Interestingly, the folks who were nonresponders in this study did not see improvement in their lactose intolerance symptoms, while all participants that did have a bifidogenic response to GOS supplementation saw improvements in their symptoms. This was a pretty small study with just 30 participants, but the fact that the 3 participants who didn’t have a bifidogenic response also did not see any improvement in their symptoms is pretty telling — it likely means that at least part of the mechanism by which GOS supplementation works to improve lactose intolerance is by increasing counts of Bifidobacteria in the microbiome. Some of these types of bacteria are lactose-fermenting, so they can help you digest the lactose coming in through your diet.

Should You Try GOS Supplementation to Help with Lactose Intolerance?

This is, of course, just one small study, so we need to take it with a grain of salt. However, given that prebiotics have so many other benefits, I think adding GOS to your supplement regimen is a great idea in general, but especially if you’re looking to improve your lactose tolerance.

As for dosing, this study went up to 15g, which is pretty high. Other studies have shown that 5g has a bifidogenic effect, while minimizing other negative symptoms. My recommendation is to start with a small amount (in this study, they started at 1.5g) and work your way up to 5g. If you would like to go beyond that, keep an eye out for some negative symptoms that can go along with higher doses of prebiotics, like bloating. Whatever dose you decide on with your healthcare practitioner, I would give yourself a solid 30 days on the GOS supplement before attempting to add dairy products back in.

This study used a 95% pure GOS supplement, which, as far as I know doesn’t exist in commercial form. Jarrow used to offer a GOS syrup, but unfortunately it looks like it’s been discontinued. I’ve been using Galactomune with my clients which is a mix of GOS and beta-glucan. While I wish there was a straight GOS supplement on the market, I haven’t been able to find one (if you have, let me know in the comments!). That said, I’ve had great success with Galactomune, so I absolutely recommend it.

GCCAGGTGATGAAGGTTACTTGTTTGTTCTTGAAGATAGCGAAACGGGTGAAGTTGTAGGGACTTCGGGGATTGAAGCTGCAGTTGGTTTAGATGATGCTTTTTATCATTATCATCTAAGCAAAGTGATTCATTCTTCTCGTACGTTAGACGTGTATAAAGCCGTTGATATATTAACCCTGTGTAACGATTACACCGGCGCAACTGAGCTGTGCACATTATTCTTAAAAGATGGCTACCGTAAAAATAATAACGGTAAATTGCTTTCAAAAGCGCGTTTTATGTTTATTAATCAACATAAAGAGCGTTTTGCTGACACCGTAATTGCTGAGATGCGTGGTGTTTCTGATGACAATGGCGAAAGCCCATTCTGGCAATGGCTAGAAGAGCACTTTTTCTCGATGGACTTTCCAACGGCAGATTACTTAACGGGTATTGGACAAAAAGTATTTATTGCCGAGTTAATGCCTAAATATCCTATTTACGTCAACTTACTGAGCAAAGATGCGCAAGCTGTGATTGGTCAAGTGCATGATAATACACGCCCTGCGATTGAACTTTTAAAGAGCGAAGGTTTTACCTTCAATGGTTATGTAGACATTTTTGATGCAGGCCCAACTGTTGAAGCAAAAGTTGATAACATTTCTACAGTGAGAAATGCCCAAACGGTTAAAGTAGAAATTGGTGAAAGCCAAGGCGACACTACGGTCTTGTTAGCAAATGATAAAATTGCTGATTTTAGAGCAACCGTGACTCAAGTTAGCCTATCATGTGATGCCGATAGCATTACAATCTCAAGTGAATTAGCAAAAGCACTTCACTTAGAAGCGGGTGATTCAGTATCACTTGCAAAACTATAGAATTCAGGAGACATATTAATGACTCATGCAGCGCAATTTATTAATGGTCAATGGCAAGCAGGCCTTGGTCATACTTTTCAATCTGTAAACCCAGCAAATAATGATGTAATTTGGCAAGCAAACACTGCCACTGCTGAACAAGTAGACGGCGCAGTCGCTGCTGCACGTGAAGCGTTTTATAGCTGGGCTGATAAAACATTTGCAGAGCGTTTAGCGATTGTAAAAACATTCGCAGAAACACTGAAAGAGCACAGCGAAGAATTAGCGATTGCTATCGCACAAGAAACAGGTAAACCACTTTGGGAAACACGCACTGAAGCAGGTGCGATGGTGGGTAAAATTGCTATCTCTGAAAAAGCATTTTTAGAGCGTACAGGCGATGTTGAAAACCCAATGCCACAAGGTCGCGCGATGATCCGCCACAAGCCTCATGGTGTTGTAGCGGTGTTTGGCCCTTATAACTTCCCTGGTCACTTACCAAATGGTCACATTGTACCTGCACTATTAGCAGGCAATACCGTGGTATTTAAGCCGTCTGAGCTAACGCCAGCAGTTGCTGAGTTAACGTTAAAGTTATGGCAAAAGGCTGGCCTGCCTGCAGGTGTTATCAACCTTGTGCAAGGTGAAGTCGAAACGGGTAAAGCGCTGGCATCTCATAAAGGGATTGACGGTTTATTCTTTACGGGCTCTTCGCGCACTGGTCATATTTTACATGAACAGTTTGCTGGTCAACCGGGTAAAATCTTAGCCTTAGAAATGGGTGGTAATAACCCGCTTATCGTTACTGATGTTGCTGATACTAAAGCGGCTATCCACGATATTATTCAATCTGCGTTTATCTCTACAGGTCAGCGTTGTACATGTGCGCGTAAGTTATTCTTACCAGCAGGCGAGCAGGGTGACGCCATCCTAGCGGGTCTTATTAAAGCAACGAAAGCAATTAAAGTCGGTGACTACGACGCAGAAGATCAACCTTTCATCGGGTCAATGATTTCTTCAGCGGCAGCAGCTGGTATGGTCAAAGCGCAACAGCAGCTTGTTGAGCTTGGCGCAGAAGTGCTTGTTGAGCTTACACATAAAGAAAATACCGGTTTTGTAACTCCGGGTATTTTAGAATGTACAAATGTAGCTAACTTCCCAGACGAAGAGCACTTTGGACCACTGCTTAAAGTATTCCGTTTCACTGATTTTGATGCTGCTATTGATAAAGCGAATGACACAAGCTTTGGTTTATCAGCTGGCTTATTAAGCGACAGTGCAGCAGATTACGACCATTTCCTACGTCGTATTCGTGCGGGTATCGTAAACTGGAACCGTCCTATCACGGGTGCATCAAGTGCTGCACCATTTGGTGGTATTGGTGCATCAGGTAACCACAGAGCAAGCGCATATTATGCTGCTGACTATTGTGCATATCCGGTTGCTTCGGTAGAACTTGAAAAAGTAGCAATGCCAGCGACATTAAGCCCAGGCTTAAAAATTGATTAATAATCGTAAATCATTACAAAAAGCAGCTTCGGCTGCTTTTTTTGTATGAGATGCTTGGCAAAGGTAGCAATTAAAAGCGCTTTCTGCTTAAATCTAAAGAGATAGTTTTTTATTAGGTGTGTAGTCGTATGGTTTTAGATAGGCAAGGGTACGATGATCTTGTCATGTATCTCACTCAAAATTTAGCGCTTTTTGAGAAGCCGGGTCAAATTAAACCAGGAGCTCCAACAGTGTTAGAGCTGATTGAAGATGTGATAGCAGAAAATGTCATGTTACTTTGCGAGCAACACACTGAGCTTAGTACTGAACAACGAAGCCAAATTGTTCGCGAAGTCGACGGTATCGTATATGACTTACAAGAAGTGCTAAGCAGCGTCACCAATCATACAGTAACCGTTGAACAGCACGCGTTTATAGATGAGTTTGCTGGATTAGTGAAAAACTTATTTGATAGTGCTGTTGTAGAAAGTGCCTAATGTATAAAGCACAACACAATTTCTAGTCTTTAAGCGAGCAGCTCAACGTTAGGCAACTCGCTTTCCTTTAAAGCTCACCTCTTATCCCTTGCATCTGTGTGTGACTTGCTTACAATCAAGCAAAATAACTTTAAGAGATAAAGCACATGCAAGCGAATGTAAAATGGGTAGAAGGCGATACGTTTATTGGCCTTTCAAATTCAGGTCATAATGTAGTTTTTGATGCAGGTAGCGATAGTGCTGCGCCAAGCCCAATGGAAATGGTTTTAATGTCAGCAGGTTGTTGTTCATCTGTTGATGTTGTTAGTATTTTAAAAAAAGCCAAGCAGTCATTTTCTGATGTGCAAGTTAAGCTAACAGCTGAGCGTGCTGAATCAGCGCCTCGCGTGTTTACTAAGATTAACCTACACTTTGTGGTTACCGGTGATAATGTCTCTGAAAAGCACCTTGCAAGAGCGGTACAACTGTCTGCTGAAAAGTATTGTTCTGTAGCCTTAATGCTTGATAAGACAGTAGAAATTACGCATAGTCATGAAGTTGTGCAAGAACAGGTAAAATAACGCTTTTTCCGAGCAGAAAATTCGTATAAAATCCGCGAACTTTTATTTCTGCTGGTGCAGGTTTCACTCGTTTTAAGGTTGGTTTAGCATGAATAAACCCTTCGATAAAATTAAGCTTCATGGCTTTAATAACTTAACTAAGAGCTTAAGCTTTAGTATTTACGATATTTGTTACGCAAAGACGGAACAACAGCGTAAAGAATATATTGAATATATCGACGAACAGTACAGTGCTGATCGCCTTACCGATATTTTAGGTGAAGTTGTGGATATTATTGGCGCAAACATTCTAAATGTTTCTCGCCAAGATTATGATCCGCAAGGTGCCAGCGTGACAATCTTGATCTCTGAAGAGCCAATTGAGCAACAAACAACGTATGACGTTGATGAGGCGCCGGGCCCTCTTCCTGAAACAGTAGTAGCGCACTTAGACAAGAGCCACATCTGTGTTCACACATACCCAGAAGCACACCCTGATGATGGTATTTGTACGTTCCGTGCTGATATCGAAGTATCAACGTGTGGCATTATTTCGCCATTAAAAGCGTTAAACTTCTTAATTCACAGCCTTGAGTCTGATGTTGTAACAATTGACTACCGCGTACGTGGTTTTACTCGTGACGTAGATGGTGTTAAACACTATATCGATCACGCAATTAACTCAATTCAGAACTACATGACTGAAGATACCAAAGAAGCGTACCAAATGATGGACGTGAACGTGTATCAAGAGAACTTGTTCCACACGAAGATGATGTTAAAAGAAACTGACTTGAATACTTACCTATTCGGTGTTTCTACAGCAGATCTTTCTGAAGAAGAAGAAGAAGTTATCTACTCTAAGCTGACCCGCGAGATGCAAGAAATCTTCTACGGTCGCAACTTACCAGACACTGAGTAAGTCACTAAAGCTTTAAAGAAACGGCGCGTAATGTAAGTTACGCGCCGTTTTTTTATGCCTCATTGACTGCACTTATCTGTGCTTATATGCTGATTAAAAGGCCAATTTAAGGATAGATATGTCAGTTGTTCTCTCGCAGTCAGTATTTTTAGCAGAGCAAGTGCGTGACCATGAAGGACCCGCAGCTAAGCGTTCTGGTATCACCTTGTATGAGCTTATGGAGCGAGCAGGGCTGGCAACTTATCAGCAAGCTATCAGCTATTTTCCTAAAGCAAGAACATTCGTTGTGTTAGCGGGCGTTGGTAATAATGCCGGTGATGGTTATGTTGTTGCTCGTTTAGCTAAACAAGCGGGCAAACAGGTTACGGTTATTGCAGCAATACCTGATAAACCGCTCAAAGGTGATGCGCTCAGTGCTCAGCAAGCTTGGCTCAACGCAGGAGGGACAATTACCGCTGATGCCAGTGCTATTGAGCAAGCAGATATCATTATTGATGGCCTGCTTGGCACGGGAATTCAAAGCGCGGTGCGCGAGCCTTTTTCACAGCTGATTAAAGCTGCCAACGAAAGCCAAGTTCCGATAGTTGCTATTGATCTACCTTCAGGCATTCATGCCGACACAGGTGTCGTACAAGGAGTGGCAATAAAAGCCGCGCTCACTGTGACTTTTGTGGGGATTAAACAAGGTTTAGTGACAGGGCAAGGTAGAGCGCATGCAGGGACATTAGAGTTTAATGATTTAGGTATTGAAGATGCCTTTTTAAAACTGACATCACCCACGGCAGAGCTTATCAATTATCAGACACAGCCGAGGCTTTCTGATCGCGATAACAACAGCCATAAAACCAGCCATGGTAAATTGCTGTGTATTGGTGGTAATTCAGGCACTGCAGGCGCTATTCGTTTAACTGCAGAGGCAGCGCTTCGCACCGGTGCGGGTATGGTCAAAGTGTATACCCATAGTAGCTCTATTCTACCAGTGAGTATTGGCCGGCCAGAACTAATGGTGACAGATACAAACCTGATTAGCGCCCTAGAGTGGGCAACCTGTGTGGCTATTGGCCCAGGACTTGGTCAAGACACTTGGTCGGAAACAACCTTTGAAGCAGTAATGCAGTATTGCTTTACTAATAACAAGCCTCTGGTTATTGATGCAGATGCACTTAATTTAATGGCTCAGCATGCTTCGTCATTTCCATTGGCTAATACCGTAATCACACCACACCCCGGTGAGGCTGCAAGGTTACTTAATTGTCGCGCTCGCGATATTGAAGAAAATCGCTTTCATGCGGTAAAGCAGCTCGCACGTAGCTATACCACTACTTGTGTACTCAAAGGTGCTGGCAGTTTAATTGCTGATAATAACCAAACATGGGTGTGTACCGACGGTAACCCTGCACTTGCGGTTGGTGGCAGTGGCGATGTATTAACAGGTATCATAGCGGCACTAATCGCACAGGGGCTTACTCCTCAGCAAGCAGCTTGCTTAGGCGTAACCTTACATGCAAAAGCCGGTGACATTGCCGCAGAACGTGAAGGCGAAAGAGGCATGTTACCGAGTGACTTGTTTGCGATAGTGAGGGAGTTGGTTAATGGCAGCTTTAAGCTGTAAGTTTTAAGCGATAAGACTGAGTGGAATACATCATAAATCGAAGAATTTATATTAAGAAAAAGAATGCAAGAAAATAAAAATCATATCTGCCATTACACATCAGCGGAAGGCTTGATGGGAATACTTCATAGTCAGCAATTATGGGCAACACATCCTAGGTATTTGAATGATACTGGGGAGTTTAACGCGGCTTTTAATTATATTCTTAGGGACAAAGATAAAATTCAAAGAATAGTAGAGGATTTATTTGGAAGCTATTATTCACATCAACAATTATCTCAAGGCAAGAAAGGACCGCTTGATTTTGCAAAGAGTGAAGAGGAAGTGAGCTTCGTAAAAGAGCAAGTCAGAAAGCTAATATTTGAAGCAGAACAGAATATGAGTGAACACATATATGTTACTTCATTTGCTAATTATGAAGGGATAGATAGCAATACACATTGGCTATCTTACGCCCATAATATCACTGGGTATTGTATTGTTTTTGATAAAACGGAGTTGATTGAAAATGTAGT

What do you think? Will you add GOS to your supplement regimen to help improve your lactose tolerance?

How Do You Know If You Have Bad Gut Bacteria?

You’ve probably heard the words “microbiome”, “gut bacteria”, or “flora” quite a bit these days.

Maybe you’ve even read a few articles on why you should pay attention to your gut bacteria and how important they are for your overall health.

You know that “bad bacteria” aren’t great for your health…But now you’re wondering – how do I know if I have bad bacteria? Hint: you might have bad bacteria even if you don’t have digestive issues.

Let me walk you through it!

What is Unbalanced Gut Bacteria?

When you hear the terms “bad gut bacteria” or “unbalanced gut flora”, this can refer to a number of different conditions. The most common include small intestine bacterial overgrowth (SIBO), an imbalance of gut flora in the large intestine (commonly referred to as “dysbiosis”), pathogens, or parasites.

Let’s do a quick rundown of each of these conditions:

SIBO

The small intestine should be relatively sterile when compared to the large intestine, which houses the majority of our bacteria in what is called the “microbiome”. When bacteria translocate to the small intestine for any reason and overgrow, you now have an overgrowth of bacteria in the small intestine; hence, “small intestine bacterial overgrowth” or SIBO. This is a very common condition and one I see a lot in my practice.

Dysbiosis